Things To Consider
Size of Aquarium
It’s obviously not wise to purchase an absolute horde of ornaments for your aquarium if it’s going to take up so much room that there’s nowhere for your fishes to swim!
These pieces are meant to be decorative and while it’s cool to have lots of fun figurines, rocks and models within the tank, there needs to be a bit of balance as you don’t want them to end up distressing your scaly pals.
If you have a big tank, feel free to decorate to your heart’s content, but for smaller aquariums, we suggest picking just one or two large items for you fish to interact with when they feel like it.
Spacing, Levelling & Positioning Ornaments
Considering the size of your aquarium and what you can logistically fit inside is one thing, but once you’ve chosen your ornaments, you then need to further work out the positioning of your pieces and how this will affect swim space for your fish.
The easiest way to do this is to imagine your tank as three zones – top, middle and bottom. To make your aquarium hospitable each of these zones needs to have an area of space for fish to swim. It’s therefore unwise to fill up your entire bottom section with plants and rocks, as some of your pets may enjoy swimming in this space more than any other.
To space things evenly, we suggest having one tall item which rises to the top zone, then a medium-sized and shorter ornament to take up a little space in the other two zones.
The bigger your aquarium the more items you can add.
Colour of Ornaments
This might seem strange, but choosing the wrong colour ornament can seriously mess up the aesthetic of your aquarium, especially if your actual fish boast vibrant and stunning colours.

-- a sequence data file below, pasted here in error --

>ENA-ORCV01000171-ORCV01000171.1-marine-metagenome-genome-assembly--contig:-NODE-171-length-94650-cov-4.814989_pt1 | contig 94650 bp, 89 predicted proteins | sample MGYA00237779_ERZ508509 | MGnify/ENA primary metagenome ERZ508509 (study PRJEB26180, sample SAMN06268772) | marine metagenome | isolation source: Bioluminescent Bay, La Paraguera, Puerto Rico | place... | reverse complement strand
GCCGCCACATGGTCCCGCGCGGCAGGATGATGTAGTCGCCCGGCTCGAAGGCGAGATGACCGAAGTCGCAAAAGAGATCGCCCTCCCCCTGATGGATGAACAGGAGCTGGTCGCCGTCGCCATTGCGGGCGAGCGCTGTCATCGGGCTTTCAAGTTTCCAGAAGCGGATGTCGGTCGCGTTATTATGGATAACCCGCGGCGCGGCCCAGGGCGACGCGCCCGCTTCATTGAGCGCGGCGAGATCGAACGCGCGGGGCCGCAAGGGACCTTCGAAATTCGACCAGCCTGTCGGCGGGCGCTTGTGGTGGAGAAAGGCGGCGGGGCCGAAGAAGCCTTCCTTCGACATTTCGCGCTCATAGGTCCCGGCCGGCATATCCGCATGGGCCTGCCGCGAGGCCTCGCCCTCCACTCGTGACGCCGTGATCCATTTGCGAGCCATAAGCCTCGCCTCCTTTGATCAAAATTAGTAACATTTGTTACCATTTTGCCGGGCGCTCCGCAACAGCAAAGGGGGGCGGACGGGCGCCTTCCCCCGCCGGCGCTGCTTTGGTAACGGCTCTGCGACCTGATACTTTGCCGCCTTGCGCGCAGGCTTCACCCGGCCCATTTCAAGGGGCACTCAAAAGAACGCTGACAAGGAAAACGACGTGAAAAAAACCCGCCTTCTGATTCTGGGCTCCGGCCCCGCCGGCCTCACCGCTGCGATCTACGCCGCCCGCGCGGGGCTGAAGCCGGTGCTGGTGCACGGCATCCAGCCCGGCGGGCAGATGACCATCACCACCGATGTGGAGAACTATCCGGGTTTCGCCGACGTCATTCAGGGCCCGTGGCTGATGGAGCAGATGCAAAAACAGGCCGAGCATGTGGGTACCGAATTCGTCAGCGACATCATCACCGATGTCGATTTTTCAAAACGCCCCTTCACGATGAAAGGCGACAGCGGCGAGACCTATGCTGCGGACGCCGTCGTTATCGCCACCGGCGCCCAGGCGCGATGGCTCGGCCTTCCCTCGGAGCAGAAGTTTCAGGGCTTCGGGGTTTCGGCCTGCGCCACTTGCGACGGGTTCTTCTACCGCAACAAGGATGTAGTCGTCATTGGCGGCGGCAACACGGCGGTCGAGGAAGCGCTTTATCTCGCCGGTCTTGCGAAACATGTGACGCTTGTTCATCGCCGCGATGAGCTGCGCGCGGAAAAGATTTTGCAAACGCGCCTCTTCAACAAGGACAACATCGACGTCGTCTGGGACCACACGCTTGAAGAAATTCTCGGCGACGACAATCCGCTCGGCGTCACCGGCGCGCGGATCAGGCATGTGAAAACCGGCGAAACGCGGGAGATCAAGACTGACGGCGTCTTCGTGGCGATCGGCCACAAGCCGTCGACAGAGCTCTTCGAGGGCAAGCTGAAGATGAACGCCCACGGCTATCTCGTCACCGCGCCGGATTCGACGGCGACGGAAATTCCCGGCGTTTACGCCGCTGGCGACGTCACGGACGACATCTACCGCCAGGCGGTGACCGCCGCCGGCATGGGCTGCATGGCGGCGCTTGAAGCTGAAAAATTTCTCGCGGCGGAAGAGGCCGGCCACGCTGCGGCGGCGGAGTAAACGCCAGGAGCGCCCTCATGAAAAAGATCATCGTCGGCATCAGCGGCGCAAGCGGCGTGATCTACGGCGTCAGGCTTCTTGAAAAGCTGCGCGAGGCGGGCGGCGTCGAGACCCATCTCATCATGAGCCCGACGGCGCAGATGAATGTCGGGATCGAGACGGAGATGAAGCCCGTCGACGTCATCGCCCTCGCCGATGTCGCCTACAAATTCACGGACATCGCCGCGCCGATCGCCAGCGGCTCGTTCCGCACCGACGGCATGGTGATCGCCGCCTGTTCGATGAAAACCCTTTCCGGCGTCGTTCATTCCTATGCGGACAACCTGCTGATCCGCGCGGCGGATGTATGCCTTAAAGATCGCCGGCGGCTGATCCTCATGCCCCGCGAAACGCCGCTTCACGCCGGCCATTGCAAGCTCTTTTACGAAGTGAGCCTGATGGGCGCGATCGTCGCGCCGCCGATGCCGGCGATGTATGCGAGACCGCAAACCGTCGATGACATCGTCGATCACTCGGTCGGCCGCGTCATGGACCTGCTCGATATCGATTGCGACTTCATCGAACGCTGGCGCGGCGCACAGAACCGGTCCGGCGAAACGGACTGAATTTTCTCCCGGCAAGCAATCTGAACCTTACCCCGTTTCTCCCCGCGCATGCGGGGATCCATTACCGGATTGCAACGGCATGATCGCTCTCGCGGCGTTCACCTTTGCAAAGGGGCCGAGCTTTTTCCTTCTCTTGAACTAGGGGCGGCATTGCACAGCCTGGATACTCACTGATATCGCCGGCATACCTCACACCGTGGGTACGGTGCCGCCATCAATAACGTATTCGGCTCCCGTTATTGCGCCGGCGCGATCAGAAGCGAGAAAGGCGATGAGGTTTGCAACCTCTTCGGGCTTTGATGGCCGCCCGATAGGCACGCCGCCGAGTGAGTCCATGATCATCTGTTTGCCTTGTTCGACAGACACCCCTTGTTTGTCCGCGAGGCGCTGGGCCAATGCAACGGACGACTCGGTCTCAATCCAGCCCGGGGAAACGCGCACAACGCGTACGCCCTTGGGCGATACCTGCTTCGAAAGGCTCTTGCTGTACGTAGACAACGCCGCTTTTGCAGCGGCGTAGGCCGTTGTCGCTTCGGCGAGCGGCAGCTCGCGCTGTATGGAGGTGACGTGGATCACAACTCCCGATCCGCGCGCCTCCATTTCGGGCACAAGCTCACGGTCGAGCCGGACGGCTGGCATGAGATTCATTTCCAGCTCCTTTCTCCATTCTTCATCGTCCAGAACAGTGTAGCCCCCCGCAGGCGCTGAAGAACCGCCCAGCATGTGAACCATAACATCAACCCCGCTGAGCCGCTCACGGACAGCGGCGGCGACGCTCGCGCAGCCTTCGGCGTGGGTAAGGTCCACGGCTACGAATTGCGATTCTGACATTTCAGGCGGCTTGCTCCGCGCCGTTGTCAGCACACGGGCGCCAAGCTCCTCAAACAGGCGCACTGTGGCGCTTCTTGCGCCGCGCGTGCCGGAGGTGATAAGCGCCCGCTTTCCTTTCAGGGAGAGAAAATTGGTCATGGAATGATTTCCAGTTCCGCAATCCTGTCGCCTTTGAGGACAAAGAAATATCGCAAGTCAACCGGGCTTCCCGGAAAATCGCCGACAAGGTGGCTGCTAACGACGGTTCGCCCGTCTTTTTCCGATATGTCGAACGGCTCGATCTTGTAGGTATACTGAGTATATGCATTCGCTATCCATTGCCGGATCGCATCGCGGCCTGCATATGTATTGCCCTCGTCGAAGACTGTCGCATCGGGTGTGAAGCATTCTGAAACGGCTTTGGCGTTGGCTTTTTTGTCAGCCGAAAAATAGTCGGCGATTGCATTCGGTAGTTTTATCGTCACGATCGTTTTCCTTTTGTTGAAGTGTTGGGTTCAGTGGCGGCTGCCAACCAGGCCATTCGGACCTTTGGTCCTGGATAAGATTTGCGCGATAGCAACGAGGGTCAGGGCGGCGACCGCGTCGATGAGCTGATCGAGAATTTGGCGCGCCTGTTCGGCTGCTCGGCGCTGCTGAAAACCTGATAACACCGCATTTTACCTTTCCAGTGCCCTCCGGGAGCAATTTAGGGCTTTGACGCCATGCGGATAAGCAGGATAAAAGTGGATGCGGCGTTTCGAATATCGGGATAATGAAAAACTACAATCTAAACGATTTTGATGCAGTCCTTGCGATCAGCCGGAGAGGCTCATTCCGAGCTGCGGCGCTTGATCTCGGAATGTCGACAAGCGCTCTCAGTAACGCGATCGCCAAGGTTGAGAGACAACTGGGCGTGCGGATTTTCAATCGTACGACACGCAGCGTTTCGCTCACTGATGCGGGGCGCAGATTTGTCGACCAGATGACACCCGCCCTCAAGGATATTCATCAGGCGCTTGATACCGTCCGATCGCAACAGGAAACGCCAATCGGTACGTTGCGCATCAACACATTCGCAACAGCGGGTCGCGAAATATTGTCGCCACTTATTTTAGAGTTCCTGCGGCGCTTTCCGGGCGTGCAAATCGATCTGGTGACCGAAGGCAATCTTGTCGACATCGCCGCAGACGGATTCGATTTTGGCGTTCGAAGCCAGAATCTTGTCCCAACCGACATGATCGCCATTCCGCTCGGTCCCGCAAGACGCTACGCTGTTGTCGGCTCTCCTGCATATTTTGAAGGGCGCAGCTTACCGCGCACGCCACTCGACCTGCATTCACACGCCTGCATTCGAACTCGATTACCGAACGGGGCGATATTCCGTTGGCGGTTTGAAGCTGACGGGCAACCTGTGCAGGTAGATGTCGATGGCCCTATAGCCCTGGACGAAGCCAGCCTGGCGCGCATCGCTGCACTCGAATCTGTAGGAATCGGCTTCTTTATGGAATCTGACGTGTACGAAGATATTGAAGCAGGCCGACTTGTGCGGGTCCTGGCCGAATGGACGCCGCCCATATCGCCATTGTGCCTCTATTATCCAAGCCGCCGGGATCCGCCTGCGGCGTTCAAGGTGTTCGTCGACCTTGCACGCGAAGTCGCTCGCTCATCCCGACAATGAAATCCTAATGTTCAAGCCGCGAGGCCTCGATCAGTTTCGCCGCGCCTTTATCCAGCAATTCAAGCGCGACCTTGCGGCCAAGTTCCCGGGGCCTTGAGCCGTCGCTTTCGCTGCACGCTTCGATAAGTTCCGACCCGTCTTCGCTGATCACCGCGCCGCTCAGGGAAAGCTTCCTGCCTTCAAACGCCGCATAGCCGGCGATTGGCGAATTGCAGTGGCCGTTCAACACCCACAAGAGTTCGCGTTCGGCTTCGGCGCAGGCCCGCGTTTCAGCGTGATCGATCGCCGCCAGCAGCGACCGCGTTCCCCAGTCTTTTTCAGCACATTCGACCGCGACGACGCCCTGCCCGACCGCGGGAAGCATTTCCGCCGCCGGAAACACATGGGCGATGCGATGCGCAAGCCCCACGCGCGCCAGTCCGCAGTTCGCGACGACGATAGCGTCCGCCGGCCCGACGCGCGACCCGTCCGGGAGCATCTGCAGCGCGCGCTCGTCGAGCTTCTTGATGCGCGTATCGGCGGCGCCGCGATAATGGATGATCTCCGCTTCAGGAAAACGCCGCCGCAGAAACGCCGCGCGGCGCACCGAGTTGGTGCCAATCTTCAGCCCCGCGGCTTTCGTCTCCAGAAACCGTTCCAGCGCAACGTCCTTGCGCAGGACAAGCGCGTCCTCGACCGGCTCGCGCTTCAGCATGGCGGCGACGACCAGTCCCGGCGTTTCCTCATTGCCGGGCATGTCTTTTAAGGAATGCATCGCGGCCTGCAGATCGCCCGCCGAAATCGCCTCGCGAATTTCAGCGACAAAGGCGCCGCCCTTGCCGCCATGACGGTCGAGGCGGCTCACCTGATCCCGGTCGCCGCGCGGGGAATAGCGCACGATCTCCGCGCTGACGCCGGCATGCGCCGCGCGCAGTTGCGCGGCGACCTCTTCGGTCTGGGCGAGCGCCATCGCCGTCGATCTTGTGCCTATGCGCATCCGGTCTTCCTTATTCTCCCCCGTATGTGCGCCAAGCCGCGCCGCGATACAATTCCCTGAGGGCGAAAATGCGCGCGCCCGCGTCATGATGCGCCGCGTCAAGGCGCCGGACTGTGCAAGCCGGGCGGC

Getting right is fairly simple thankfully and all you need to do is pick colour tones than compliment your fish rather than clash.
So for light, pale fish dark and dull colours can help bring them to the fore and for bright, tropical fish, white and paler colours can help make them pop!
It’s always best to have at least one large item which becomes the centrepiece of the tank. This can help you establish a theme and build your world around it.
Not all ornaments are created equal and sometimes can even be dangerous for your fish. While you might have fallen in love with a certain piece due to its unusual decor, if it has sharp edges or areas where a fish can get caught, it’s not worth the hassle!
Imagine someone just dropping a huge barb wire structure in the middle of your living room! Even if it looks pretty or interesting, eventually someone is going to get hurt.
Tank owners often get the urge to fill their tank up with all sorts of bits and bobs for decoration, with items such as old driftwood they’ve found on the beach creating authenticity, while nautical toys and figurines from around the house add a bit of fun.
But non-store bought items are obviously not purpose-built for sitting in aquariums all day and so they are sometimes not 100% safe for your fish.
To check this, you’ll need to quarantine all non-commercial products before placing them in your tank to test their safety.
For plastic items, you want to make sure they’re not going to leak any toxins into the water. Place them in a separate bucket of water and then after a few days test the water to ensure there have been no harmful changes in quality.
If a piece of bark or driftwood, boil or bake it in the oven first to remove any bacteria which it may be harbouring. You could also douse it in hydrogen peroxide and water solution for 24 hours.
To ensure your fish is 100% safe though, it’s best to just never put anything in the tank that isn’t purpose-built for aquariums!
Different Styles Of Decor
Most people choose to mimic their fish’s natural habitats when decorating their fish tanks and so they’ll often opt for choices like driftwood, rocks, stones and pebbles which help replicate a sea bed.
Popular choices also include coral sculptures or sculptures created with natural materials, while man-made cave structure can help create authentic hidey-holes for fish to bask in.
If a natural look is a bit boring in your eyes, there’s plenty of fun nautical themes out there such as sunken anchors, mermaids and ships to spice up the inside of your tank.
These days it’s also a hot pick to create a kind of forgotten metropolis in the vain of Atlantis, with a sunken city of ruins and ancient statues.